What's behind unrest rocking Kazakhstan

Moscow: Kazakhstan is experiencing the worst street protests the country has seen since gaining independence three decades ago. Government buildings have been set ablaze and at least eight law enforcement officers have been killed.

The outburst of instability is causing significant concern in Kazakhstan's two powerful neighbours: Russia and China.

The country sells most of its oil exports to China and is a key strategic ally of Moscow.

A sudden spike in the price of car fuel at the start of the year triggered the first protests in a remote oil town in the west.

But the tens of thousands who have since surged onto the streets across more than a dozen cities and towns now have the entire authoritarian government in their sights.

President Kassym-Jomart Tokayev has cut an increasingly desperate figure.

He first sought to mollify the crowds by dismissing the entire government early Wednesday.

But by the end of the day he had changed tack.

First, he described demonstrators as terrorists. Then he appealed to a Russian-led military alliance, the Collective Security Treaty Organization, for help in crushing the uprising and the CSTO agreed to send an unspecified number of peacekeepers.

Why are people angry?

Of the five Central Asian republics that gained independence following the dissolution of the Soviet Union, Kazakhstan is by far the largest and the wealthiest. It spans a territory the size of Western Europe and sits atop colossal reserves of oil, natural gas, uranium and precious metals.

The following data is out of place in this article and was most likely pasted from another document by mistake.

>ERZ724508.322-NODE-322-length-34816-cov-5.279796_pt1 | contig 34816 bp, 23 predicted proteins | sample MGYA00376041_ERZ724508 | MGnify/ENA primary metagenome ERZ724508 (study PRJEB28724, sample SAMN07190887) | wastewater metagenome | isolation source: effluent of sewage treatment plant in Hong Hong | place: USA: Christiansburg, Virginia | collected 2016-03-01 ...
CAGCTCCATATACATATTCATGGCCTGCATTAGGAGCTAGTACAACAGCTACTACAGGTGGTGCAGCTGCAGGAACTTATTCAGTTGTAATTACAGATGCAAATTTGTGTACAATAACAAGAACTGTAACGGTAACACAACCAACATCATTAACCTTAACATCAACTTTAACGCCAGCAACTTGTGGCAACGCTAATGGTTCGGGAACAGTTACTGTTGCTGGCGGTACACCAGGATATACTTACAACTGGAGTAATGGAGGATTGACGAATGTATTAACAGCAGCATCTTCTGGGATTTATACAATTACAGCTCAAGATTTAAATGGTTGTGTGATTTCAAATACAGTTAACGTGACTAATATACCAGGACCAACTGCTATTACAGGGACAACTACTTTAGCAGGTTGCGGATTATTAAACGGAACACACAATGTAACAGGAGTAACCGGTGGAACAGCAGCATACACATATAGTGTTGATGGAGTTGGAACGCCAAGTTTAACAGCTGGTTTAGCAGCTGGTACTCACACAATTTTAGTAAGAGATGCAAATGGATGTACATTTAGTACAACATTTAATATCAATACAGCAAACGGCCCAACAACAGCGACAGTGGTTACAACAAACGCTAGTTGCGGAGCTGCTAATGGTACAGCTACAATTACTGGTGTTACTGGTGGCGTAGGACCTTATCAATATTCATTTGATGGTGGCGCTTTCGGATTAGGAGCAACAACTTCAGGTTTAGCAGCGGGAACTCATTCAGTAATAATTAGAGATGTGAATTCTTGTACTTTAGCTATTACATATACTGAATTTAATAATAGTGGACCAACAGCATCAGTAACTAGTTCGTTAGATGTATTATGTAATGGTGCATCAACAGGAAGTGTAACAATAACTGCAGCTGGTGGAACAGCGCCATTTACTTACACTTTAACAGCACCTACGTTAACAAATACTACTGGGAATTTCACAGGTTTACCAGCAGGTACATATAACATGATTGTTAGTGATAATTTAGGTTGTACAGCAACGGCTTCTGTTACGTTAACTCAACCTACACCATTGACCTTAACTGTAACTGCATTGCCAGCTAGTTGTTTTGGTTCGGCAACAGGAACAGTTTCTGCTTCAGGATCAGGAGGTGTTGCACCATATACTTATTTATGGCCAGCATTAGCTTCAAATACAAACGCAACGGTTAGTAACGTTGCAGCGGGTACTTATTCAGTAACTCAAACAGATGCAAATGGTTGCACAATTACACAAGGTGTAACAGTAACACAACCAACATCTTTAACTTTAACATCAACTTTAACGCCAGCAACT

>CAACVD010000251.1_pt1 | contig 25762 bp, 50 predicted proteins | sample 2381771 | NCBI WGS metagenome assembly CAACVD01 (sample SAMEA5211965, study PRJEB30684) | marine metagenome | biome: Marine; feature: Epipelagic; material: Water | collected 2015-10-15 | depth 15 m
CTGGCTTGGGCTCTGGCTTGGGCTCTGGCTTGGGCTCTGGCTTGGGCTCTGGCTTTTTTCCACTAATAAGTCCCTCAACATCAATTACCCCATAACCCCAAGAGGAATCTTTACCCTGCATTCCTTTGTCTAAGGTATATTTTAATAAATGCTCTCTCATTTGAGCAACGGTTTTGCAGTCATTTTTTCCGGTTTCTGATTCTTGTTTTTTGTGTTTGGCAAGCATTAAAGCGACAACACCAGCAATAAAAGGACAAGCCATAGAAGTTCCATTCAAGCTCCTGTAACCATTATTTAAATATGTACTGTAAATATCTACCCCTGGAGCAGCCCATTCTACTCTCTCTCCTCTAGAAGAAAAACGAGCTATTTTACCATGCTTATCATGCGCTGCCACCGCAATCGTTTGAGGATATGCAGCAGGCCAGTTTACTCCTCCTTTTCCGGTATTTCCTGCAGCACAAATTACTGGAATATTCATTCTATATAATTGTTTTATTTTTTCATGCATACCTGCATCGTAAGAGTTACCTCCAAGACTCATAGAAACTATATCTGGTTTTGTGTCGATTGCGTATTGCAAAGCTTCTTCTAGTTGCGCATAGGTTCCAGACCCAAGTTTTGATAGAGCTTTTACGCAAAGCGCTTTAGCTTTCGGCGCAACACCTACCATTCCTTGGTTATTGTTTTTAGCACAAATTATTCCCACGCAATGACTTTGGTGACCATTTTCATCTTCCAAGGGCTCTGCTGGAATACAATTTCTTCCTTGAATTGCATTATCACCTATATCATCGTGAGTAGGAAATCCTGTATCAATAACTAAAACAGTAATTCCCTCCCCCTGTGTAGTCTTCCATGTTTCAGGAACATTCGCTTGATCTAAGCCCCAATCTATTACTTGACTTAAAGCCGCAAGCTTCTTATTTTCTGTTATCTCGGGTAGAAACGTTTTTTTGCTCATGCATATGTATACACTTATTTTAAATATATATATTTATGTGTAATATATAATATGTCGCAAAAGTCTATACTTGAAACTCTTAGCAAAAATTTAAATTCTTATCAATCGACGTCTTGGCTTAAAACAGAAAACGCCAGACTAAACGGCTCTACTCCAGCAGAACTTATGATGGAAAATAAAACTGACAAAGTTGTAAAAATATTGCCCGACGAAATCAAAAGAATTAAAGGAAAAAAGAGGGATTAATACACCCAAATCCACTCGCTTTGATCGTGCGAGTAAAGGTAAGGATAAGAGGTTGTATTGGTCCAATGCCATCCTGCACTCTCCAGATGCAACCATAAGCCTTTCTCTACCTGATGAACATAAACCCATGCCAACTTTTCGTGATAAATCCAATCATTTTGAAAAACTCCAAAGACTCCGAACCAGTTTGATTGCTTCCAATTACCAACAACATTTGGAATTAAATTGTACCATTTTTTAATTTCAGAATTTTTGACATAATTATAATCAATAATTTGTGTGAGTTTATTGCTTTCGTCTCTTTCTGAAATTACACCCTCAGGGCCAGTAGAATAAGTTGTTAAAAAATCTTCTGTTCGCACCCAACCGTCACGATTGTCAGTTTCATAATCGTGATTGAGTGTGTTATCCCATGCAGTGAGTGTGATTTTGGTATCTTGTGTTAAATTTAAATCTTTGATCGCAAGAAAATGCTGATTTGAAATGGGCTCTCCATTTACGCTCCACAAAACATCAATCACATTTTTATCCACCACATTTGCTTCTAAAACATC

But while Kazakhstan's natural riches have helped it cultivate a solid middle class, as well as a substantial cohort of ultrarich tycoons, financial hardship is widespread.

The average national monthly salary is just under 600. The banking system has fallen prey to deep crises precipitated by non-performing loans. As in much of the rest of the region, petty corruption is rampant.

The rally that set off the latest crisis took place in the dusty western oil town of Zhanaozen. Resentments have long festered in the area over a sense that the region's energy riches haven't been fairly spread among the local population.

Who is leading the protests?

The suppression of critical voices in Kazakhstan has long been the norm. Any figures aspiring to oppose the government have either been repressed, sidelined, or coopted.

So although these demonstrations have been unusually large some drawing more than 10,000 people, a large number for Kazakhstan no protest movement leaders have emerged.

How are authorities responding?

The initial reaction was in keeping with usual policy in the face of public discontent. Police and the National Guard have been deployed in large numbers. With government buildings coming under assault in several large cities, Tokayev appealed for help from the Collective Security Treaty Organization, a Moscow-led military alliance.

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